Thirty-one members of the Nebraska Air National Guard student flight competed against members of the Nebraska Army National Guard's Recruit Sustainment Program, Aug. 3, 2019, at the Army National Guard's Greenlief Training Site near Hastings, Nebraska.

The Student Flight-RSP Challenge was designed to bring together the two groups on newly-enlisted members of the Nebraska Army and Air National Guard and give them a chance to compete in a physically competitive event.

The Nebraska Air National Guard's Student Flight is made up of newly enlisted trainees who have not yet attended basic training who spend their monthly drill weekends preparing for the challenges they will face as basic trainees. The Nebraska Army National Guard's RSP is similarly organized for newly-enlisted Army trainees.

"Our main goal is just to get our newer Airmen trainees ready to be successful, not only in basic training and tech school, but ultimately in the Air National Guard," said Peavy.

The challenge consisted of a five-kilometer ruck march, obstacle course and a physical fitness test.

The competition kicked off at 10 a.m. as the Student Flight and the Nebraska Army National Guard's RSP broke up into teams of six. The Student Flight teams and a several Army RSP teams started at the ruck march, while the remaining Army teams started with either the PT test or the obstacle course.

According to the competitors, each event had its own challenges.

"[It was] more mental than anything, to push yourself and if you still don't feel like you can do it, just maybe take a breath or two and just keep pushing forward," said Branden Prestridge, a student flight member who will soon be working as a Nebraska Air National Guard fuel systems specialist.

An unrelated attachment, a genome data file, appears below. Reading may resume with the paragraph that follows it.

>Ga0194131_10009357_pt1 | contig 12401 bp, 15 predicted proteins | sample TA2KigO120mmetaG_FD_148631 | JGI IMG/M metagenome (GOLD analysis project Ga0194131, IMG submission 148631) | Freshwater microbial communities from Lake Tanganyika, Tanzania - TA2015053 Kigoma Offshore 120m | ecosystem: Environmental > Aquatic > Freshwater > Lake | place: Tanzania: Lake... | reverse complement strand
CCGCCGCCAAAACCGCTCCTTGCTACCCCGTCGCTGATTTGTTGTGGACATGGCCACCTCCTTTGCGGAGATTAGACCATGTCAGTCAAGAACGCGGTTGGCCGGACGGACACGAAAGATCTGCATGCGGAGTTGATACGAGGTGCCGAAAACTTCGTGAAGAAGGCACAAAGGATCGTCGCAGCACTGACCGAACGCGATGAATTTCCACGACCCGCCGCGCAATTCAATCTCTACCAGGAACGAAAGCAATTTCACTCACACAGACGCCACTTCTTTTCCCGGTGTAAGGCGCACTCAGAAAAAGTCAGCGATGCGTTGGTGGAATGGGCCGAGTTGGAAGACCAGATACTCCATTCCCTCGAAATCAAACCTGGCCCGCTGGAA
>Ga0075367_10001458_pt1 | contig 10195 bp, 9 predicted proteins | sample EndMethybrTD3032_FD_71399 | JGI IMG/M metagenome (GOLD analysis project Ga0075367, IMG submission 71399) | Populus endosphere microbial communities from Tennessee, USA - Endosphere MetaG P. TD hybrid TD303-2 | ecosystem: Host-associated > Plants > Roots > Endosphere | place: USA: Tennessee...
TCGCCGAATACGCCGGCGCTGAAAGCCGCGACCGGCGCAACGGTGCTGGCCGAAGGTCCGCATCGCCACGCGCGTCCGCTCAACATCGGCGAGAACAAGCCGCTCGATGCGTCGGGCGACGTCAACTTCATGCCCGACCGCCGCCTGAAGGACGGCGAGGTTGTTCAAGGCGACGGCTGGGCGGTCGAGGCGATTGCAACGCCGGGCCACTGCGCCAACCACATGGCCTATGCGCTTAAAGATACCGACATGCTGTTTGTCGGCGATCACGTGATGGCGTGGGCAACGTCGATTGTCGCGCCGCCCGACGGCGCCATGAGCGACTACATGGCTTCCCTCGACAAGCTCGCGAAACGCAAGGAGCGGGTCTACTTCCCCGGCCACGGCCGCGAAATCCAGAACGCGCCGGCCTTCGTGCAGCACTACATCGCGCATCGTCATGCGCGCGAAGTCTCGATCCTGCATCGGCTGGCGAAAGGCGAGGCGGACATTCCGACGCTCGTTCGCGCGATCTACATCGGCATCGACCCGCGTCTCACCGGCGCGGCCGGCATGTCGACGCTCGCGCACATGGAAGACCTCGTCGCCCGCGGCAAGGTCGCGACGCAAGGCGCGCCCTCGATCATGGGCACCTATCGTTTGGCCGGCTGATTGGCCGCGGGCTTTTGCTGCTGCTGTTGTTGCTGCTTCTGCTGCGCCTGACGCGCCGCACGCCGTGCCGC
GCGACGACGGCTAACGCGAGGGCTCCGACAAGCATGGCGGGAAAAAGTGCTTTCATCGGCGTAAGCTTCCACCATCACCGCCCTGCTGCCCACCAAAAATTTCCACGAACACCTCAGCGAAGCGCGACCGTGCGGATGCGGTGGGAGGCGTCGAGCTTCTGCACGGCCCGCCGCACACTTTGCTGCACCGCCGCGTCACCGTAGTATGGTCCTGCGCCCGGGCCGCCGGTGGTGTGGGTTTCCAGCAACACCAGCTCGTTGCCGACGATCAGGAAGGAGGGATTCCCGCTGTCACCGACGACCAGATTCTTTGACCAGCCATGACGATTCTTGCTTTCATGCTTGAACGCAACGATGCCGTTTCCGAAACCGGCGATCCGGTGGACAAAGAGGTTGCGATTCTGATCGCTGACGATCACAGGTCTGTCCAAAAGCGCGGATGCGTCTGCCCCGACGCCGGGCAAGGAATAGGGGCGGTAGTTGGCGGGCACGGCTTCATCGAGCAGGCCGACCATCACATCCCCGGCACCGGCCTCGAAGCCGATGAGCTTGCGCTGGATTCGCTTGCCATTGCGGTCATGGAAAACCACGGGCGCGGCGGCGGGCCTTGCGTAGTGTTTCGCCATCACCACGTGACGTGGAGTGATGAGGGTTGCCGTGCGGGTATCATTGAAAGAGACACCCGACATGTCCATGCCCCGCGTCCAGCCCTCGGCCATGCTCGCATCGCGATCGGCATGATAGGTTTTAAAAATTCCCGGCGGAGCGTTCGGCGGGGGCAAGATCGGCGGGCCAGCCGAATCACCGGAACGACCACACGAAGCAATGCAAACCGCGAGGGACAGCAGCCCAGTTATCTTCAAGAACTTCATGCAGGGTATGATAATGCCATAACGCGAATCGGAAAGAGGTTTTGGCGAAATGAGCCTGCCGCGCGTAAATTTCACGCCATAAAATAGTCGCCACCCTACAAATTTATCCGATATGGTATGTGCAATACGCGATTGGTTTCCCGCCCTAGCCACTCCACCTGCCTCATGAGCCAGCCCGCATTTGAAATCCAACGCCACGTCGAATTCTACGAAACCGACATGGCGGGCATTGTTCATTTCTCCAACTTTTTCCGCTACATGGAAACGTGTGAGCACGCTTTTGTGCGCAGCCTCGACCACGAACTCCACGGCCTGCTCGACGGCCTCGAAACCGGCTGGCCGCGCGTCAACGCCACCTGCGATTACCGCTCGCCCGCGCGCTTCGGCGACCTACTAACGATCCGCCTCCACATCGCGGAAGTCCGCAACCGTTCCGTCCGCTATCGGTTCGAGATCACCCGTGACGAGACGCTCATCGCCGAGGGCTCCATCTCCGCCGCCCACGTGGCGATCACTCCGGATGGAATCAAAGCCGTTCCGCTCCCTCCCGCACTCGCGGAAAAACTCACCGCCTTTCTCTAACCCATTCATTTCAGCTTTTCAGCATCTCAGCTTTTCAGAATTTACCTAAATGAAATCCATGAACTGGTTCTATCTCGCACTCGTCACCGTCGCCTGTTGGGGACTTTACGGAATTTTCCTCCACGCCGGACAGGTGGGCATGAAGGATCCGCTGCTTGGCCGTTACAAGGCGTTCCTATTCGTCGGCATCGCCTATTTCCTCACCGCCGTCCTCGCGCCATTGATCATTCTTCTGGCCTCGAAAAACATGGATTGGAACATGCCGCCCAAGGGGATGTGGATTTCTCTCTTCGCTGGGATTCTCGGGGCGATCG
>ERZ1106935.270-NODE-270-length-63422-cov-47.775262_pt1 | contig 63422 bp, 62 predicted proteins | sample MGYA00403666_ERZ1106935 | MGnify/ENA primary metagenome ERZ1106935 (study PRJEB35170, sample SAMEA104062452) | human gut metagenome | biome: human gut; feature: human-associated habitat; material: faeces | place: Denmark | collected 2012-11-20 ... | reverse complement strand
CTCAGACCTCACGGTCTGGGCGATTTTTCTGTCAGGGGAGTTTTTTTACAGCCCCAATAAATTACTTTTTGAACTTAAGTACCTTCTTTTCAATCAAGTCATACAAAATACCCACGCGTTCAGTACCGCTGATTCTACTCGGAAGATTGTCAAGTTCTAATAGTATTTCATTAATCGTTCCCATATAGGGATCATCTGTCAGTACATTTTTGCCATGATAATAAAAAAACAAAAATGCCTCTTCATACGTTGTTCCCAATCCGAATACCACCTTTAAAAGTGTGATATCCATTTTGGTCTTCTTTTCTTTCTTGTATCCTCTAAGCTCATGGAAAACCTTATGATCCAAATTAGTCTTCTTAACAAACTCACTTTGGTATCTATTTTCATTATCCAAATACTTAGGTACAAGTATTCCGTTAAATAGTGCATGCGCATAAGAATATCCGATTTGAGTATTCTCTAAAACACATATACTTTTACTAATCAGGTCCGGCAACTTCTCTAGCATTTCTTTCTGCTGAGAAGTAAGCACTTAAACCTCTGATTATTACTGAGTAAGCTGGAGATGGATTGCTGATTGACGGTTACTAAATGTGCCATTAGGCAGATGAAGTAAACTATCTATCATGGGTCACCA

Keagan Ruth, a student flight member going into supply, said this challenge gave her an opportunity to test her limits.

"It made me feel a lot stronger than I was. I didn't think I would be able to do as much as I could," said Ruth. "It pointed out the things that I need to work on the most, like the push-ups."

For the ruck march, which was slightly more than three miles long, the Student Flight members each carried a 35-pound ruck sack. The Airmen then worked their way through four selected obstacles before completing the final PT test. The test consisted of a minute of push-ups and sit-ups and a final one-mile run.

Although this event was a competition between the Nebraska Army and Air National Guard, it was also a chance for the two branches to work together.

"A lot of our operations throughout the globe, as well as here in Nebraska for our state missions --floods, fires, things like that -- require joint operations. So, getting to know each other at the entry-level ultimately will make us more successful later on," said Tech. Sgt. Joshua Peavy, a Nebraska Air National Guard production recruiter and retainer.

Before finding out the results of their hard work that day, the look on the faces of each trainee was that of pride and exhaustion.

"I think we have mixed emotions. I think some people are very exhausted, not expecting the physical activity of it, and then I think other individuals really were able to embrace it," said Peavy. "If you look around most people are pretty happy; they're talking, they're tired, but I think they're really proud of themselves that they were able to complete everything here."

With Army's RSP taking 2nd and 3rd place, it was the Nebraska Air National Guard's student flight that won the overall challenge by just one point.